As the new year began last month I realized that I have now been involved with multilingual web services, translation and marketing for around 15 years – and that is an extremely long time in “internet” years! If you are interested, here is a screen capture of my company website as it was in 1997:

You can see that, even then, I was offering website localization, search engine registration, and email and online form translation. In fact, services almost identical to those you would receive today. In those days, the web was overwhelmingly English speaking and it was very rare to come across a multilingual website. Strangely though, as soon as I had understood what the web was developing into it seemed obvious that, due to developing international interconnectivity, a multilingual website would very quickly become a necessity. So, in 1995, I set up a completely web-based and web-focused translation agency offering what today would be termed multilingual web marketing services – and waited for the next gold rush to begin! And waited, and waited…

It wasn’t until several years later that I was prepared to admit the primary reason why the take-up in those early days of the web was so disappointing: technological limitations. The technology needed to create and view multilingual websites was very cumbersome and difficult to use, with, in many cases, no accepted standardization. You often had to use a special program suite to create or localize multilingual content; the only problem was that your website user or email recipient also had to have the same program to see the content! In addition, the web was really so new that, even though the potential was obviously there, people using it were still trying to understand what it was, how it worked, and how it could be used to make money. Even large corporations struggled with this, so perhaps it’s not surprising how difficult it was for smaller companies and individuals to develop a coherent web strategy at that time. For anything to become accepted as mainstream around the world there needs to be a convergence of technology, global understanding of the benefits of that technology, ease of use and ease of access. To summarize: the technology has to be universally accessible, a “no-brainer” to use and, preferably, initially free to use as well.

In my opinion, it is literally only in the last couple of years that we have finally started to see these elements being delivered and, at last, multilingual web take-up becoming mainstream and globally accepted. The main reasons for this are to do with the dominance of Google and its free translation system (which is becoming the de facto standard free machine translation tool), the popularity of Facebook and its decision to develop multilingual content using its own members, the popularity of the iPhone and other smart phones, the built-in multilingual capabilities of modern computer operating systems, the acceptance of the unicode standard on the web and, lastly, the process of digital globalization that is ongoing around the world at the present time.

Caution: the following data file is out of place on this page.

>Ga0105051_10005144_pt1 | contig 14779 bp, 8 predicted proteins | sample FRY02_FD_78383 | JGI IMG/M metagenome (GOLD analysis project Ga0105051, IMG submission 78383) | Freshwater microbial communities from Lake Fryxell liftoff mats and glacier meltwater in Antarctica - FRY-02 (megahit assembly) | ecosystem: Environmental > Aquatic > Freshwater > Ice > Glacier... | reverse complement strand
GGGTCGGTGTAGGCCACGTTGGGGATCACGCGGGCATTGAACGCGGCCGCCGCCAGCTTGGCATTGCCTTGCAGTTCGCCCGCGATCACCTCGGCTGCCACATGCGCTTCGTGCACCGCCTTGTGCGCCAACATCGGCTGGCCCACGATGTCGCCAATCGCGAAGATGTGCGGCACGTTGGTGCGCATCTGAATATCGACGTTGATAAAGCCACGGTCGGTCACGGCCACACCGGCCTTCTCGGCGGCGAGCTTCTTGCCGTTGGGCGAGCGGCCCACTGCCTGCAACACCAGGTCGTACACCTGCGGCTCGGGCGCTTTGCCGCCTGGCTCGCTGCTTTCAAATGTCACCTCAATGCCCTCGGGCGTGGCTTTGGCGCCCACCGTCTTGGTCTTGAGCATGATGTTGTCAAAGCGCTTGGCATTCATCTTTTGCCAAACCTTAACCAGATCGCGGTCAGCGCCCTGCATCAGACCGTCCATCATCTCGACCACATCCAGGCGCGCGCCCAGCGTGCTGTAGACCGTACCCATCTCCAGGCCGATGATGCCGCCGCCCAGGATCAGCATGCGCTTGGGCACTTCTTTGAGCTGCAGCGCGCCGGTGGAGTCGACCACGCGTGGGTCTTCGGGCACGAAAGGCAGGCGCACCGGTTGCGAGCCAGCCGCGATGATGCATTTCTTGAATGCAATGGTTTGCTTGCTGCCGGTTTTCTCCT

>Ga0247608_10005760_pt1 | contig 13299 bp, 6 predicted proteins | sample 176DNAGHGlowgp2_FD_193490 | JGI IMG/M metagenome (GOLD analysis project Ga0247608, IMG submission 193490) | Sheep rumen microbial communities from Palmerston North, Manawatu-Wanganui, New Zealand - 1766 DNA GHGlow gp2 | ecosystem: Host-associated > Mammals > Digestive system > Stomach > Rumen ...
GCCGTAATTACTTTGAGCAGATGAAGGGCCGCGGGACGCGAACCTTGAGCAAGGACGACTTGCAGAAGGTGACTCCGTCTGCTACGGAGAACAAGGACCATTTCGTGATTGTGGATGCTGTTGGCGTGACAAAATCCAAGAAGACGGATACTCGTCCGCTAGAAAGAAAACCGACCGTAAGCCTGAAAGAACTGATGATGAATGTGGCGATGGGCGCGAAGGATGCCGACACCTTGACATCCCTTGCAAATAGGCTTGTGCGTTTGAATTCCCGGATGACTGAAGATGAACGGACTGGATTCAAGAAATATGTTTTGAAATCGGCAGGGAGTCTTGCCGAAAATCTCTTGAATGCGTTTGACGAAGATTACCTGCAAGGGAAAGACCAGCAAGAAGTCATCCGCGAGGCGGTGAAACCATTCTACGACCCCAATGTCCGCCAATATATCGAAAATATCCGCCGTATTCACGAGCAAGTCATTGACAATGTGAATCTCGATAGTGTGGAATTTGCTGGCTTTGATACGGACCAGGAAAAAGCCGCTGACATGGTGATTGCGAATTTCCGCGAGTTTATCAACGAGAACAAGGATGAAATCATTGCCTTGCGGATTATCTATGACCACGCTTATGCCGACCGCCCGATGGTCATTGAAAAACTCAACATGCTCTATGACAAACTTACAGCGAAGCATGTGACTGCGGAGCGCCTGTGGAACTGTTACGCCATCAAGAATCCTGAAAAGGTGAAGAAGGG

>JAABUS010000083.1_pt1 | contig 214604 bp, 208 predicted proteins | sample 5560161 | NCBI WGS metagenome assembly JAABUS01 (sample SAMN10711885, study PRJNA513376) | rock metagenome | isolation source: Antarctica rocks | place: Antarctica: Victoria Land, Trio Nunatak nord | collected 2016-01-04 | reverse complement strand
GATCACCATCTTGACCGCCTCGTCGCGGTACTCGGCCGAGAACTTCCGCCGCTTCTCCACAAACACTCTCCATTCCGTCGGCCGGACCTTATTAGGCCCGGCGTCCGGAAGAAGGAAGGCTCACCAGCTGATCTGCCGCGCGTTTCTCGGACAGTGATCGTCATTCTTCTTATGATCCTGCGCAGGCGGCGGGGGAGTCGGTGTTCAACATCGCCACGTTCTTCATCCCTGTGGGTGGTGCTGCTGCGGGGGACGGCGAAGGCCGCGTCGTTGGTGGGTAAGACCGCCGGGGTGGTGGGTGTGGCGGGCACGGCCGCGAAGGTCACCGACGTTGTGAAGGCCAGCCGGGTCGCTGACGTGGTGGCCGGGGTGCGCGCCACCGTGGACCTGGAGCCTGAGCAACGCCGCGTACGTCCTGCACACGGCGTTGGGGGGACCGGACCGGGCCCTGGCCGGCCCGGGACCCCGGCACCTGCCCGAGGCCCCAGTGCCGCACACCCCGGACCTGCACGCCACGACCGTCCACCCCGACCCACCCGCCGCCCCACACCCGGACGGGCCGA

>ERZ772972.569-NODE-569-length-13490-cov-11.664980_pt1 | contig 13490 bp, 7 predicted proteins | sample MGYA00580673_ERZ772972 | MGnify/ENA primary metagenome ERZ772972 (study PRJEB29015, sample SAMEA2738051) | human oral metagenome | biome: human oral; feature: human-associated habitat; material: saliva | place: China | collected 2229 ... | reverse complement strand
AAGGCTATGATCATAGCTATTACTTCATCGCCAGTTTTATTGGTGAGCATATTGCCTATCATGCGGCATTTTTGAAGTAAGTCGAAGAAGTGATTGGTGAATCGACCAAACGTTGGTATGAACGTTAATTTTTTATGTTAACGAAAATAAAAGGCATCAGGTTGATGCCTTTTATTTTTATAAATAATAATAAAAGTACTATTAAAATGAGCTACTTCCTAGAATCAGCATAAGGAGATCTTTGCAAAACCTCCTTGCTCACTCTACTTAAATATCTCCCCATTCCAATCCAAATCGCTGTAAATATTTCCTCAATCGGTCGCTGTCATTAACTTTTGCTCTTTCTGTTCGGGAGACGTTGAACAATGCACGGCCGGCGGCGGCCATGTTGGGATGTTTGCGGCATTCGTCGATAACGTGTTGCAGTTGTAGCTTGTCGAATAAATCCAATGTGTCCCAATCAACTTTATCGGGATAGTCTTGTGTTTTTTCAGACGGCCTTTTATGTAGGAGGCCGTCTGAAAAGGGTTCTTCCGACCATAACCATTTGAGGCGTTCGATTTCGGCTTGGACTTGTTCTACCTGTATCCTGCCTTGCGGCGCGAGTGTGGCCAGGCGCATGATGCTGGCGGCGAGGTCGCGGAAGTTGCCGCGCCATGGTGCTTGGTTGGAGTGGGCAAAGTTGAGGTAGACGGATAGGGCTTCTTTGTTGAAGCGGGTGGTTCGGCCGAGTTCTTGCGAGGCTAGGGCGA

For me, the most important element of the above list is actually Google translate. I used to study computational linguistics and understand how difficult and frustrating it has been to develop effective machine translation tools. The breakthrough that Google has made has been to basically throw away the standard computational linguistics theory and replace it with what could be termed a super translation memory approach. Google uses its huge web database to feed the translation memory with real-world already translated segments. It would seem that this “brute-force” approach is now paying huge dividends. It also has to be mentioned that research into machine translation actually takes many years before it filters through into usable tools, and the translation technology that Google is presenting now is the fruit of what was happening some years ago. I think in a couple of years from now we will start to see some truly amazing automatic translation results being delivered at the click of a mouse.

This, of course, is the key; a good quality, free to use and link to translation tool will enable developers to create extraordinary tools that will enable multilingual web marketing to be carried out by anyone.

What will 2011 bring? In no particular order, my predictions are as follows: Google will continue to dominate (multilingual) web search in most countries but will also start to dominate in social and mobile search as well (Google Instant was a big step forward in this regard). Baidu and Yandex will continue to dominate in China and Russia in  2011, but if these two have a weakness at all it is probably in social and mobile search which will certainly become one of the dominant trends through 2011 as new technology – in particular mass smartphone adoption  – moves the computing experience still further away from the stationary PC.

2010 saw a whole bunch of new and exciting web marketing tools arrive for the Twitter platform and I predict that this will not only continue through 2011 but Twitter will become an even more integral way of performing multilingual web marketing. One thing that Twitter does very well is provide a local user experience and this is going to be perhaps one of the biggest trends of this year: local search coupled to local social networking and marketing (such as discount offers, coupons etc.). Finally, I see no reason to think that Facebook will not continue to be dominant in social marketing this year and I cannot see its meteoric user base rise peaking any time soon.

David Boniface

Author David Boniface

I am a Digital Globalization Consultant. I help companies develop an international web presence and aim their products and services at a global market - not just a local one.

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